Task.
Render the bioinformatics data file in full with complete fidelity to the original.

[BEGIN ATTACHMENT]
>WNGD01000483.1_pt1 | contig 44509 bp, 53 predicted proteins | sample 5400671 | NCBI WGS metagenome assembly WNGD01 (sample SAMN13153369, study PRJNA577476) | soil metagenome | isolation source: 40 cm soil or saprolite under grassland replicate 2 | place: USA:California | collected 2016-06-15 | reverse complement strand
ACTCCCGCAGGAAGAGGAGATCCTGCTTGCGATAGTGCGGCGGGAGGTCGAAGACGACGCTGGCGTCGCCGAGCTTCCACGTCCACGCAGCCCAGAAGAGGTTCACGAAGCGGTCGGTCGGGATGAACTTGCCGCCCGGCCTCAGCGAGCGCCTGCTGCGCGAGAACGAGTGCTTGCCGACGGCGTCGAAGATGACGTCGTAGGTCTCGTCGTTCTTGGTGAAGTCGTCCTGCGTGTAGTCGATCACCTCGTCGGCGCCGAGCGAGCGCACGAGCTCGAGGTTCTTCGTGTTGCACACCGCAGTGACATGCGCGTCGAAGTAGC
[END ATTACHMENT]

>WNGD01000483.1_pt1 | contig 44509 bp, 53 predicted proteins | sample 5400671 | NCBI WGS metagenome assembly WNGD01 (sample SAMN13153369, study PRJNA577476) | soil metagenome | isolation source: 40 cm soil or saprolite under grassland replicate 2 | place: USA:California | collected 2016-06-15 | reverse complement strand
ACTCCCGCAGGAAGAGGAGATCCTGCTTGCGATAGTGCGGCGGGAGGTCGAAGACGACGCTGGCGTCGCCGAGCTTCCACGTCCACGCAGCCCAGAAGAGGTTCACGAAGCGGTCGGTCGGGATGAACTTGCCGCCCGGCCTCAGCGAGCGCCTGCTGCGCGAGAACGAGTGCTTGCCGACGGCGTCGAAGATGACGTCGTAGGTCTCGTCGTTCTTGGTGAAGTCGTCCTGCGTGTAGTCGATCACCTCGTCGGCGCCGAGCGAGCGCACGAGCTCGAGGTTCTTCGTGTTGCACACCGCAGTGACATGCGCGTCGAAGTAGC